Cluster headache history and symptoms

Jump to: navigation, search

Cluster Headache Microchapters


Patient Information


Historical Perspective



Differentiating Cluster Headache from other Diseases

Epidemiology and Demographics

Risk Factors

Natural History, Complications and Prognosis


Diagnostic Criteria

History and Symptoms

Physical Examination

Laboratory Findings



Other Imaging Findings

Other Diagnostic Studies


Medical Therapy

Primary Prevention

Cost-Effectiveness of Therapy

Future or Investigational Therapies

Case Studies

Case #1

Cluster headache history and symptoms On the Web

Most recent articles

Most cited articles

Review articles

CME Programs

Powerpoint slides


American Roentgen Ray Society Images of Cluster headache history and symptoms

All Images
Echo & Ultrasound
CT Images

Ongoing Trials at Clinical

US National Guidelines Clearinghouse

NICE Guidance

FDA onCluster headache history and symptoms

CDC on Cluster headache history and symptoms

Cluster headache history and symptoms in the news

Blogs on Cluster headache history and symptoms

Directions to Hospitals Treating Cluster headache

Risk calculators and risk factors for Cluster headache history and symptoms

Editor-In-Chief: C. Michael Gibson, M.S., M.D. [1] Associate Editor(s)-in-Chief: Saumya Easaw, M.B.B.S.[2]

History and symptoms

Cluster headache sufferers typically experience very severe headaches of a piercing quality near one eye or temple that last for fifteen minutes to three hours with some lasting days (rarely more than three days). The headaches are typically unilateral and rarely change sides during the same cycle (see episodic).


Persons who have experienced both cluster headaches and other painful conditions (childbirth, migraines) report that the pain of cluster headaches is far worse, significantly more severe than a migraine.[1] The pain has been described as akin to having an ice pick piercing the eye slowly but in a constant manner. Acid being poured in the head through a hole in the ear may be a better description.[2] A hot poker inserted in the eye, although gruesome, may well be the best description.[3] It has been described in medical journals as one of the most severe pain syndromes suffered by human beings.[4]

Other Symptoms

A person experiencing a cluster headache may find problems sitting still and may pace or even become severely agitated. Cluster headaches are frequently associated with Horner's syndrome:[5] ptosis (drooping eyelids), conjunctival injection (which results in red, watery eyes), lacrimation (tearing), miosis (constricted pupil), eyelid edema, nasal congestion, rhinorrhea (runny nose), and sweating on the affected side of the face. The neck is often stiff or tender in association with cluster headaches afterwards, and jaw and teeth pain are sometimes reported. Photophobia (sensitivity to light) is more typical of a migraine, as is vomiting, but both can be present in some sufferers of cluster headache, although rare.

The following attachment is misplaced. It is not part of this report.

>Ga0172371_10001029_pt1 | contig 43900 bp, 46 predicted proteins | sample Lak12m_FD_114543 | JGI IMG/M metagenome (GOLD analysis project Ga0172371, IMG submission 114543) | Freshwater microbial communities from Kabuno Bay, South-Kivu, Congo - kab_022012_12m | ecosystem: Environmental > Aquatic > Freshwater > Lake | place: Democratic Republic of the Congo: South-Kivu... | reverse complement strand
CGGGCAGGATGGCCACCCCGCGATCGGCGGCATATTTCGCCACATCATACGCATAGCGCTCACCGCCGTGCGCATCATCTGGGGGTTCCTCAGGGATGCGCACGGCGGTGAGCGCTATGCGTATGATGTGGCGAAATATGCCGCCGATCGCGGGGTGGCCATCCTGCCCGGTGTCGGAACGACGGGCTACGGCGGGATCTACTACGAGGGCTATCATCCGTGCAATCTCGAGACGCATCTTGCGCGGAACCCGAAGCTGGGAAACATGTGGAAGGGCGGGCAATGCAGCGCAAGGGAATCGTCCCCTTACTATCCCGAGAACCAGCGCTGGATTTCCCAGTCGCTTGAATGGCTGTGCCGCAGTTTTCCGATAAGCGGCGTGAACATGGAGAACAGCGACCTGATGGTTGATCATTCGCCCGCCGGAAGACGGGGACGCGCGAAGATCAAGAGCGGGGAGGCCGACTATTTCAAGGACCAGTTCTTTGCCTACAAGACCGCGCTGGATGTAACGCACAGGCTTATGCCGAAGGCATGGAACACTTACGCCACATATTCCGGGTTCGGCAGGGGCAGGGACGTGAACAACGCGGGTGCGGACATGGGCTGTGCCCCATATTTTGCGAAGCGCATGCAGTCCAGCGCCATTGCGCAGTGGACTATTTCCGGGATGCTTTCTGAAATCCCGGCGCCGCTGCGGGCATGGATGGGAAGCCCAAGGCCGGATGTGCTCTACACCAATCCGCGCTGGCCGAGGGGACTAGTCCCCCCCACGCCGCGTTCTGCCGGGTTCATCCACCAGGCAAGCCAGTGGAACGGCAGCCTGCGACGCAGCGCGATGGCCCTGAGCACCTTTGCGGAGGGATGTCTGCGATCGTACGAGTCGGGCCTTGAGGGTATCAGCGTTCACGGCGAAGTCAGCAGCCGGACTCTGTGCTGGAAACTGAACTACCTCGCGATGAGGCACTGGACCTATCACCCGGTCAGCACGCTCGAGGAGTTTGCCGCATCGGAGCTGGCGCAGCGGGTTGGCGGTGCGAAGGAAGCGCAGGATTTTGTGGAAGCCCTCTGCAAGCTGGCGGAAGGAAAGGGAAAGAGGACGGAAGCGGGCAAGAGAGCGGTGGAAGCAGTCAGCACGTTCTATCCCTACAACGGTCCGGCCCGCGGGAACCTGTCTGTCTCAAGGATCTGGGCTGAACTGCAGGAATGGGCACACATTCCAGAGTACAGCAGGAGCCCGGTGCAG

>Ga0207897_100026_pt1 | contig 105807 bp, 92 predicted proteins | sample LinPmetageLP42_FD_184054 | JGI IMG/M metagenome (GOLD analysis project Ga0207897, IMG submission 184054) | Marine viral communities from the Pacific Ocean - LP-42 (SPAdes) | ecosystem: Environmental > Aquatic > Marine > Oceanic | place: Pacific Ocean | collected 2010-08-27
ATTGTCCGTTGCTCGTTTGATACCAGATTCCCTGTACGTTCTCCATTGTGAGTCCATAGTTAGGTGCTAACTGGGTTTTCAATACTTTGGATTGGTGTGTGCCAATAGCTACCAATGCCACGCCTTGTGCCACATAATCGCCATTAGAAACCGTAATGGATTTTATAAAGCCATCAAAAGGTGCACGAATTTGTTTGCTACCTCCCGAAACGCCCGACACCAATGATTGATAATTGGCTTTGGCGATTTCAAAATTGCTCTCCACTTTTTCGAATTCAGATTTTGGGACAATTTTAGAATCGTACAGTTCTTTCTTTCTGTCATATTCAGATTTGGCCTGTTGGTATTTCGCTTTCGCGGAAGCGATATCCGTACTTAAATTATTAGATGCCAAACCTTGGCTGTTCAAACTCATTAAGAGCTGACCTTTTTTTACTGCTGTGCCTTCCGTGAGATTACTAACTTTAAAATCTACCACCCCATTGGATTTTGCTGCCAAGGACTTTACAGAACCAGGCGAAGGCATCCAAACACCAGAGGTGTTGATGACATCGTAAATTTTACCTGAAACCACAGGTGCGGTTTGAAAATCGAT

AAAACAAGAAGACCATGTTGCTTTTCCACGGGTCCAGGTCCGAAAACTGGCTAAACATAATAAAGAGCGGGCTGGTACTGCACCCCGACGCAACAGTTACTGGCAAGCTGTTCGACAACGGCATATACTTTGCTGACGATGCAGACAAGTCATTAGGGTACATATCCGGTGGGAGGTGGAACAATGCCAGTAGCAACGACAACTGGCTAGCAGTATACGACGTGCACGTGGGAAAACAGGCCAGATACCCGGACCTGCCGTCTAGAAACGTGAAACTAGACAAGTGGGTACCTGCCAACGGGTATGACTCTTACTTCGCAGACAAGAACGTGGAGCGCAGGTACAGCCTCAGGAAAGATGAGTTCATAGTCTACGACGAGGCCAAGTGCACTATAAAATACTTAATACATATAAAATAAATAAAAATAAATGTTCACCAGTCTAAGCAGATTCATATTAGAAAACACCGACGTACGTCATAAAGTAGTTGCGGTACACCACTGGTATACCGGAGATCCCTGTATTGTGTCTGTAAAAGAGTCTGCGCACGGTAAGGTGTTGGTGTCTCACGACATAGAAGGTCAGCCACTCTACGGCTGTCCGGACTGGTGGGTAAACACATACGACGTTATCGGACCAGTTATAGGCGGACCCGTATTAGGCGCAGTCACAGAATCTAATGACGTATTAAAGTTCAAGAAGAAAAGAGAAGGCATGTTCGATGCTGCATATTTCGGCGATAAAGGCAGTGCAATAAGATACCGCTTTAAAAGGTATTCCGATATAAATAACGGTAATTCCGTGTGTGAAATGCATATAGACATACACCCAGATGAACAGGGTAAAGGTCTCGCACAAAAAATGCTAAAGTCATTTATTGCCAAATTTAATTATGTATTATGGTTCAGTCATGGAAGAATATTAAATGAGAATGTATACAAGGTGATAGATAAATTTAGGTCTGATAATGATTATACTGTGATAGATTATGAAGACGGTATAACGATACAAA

Cyclical Recurrence and Regular Timing

Cluster headaches are occasionally referred to as "alarm clock headaches", because of the regularity of its timing and its ability to wake a person from sleep. Thus it has been known to strike at the same time each night or at a certain period after falling asleep, or at precisely the same time during the day a week later. This has prompted researchers to speculate an involvement of the brain's "biological clock" or circadian rhythm. In some cases, cluster headaches remain "steady" without cyclical ups and downs for days.

Episodic or Chronic

In episodic cluster headache, these attacks occur once or more daily, often at the same times each day, for a period of several weeks, followed by a headache-free period lasting weeks, months, or years. Approximately 10–15% of cluster headache sufferers are chronic; they can experience multiple headaches every day for years.

Cluster headaches occurring in two or more cluster periods lasting from 7 to 365 days with a pain-free remission of one month or longer between the clusters are considered episodic. If the attacks occur for more than a year without a pain-free remission of at least one month, the condition is considered chronic.[6] Chronic clusters run continuously without any "remission" periods between cycles.[7] The condition may change from chronic to episodic and from episodic to chronic. Remission periods lasting for decades before the resumption of clusters have been known to occur.


  1. Charlotte E. Grayson and The Cleveland Clinic Neuroscience Center (October 2004). "Cluster Headaches". WebMD. Retrieved 2006-09-22.
  2. Brian D. Loftus (2005). "Cluster Headache and Chronic Paroxysmal Hemicrania Overview". Retrieved 2006-09-22.
  3. Goldstein, Michael. "Cluster Headache". New Atlantean Press. 1999.
  4. Arne May, Anish Bahra, Christian Büchel, Richard S J Frackowiak, Peter J Goadsby; University Department of Clinical Neurology (May, Bahra, Goadsby), and Wellcome Department of Cognitive Neurology (Büchel, Frackowiak), Institute of Neurology, National Hospital for Neurology and Neurosurgery, Queen Square, London UK (1998 July 25;352(9124):275-8). "Hypothalamic activation in cluster headache attacks". The Lancet. Check date values in: |date= (help)
  5. Graff JM, Lee AG (February 21, 2005). "Horner's Syndrome (due to Cluster Headache): 46 y.o. man presenting with headache and ptosis". Ophthalmology Grand Rounds. The University of Iowa. Retrieved 2006-09-22.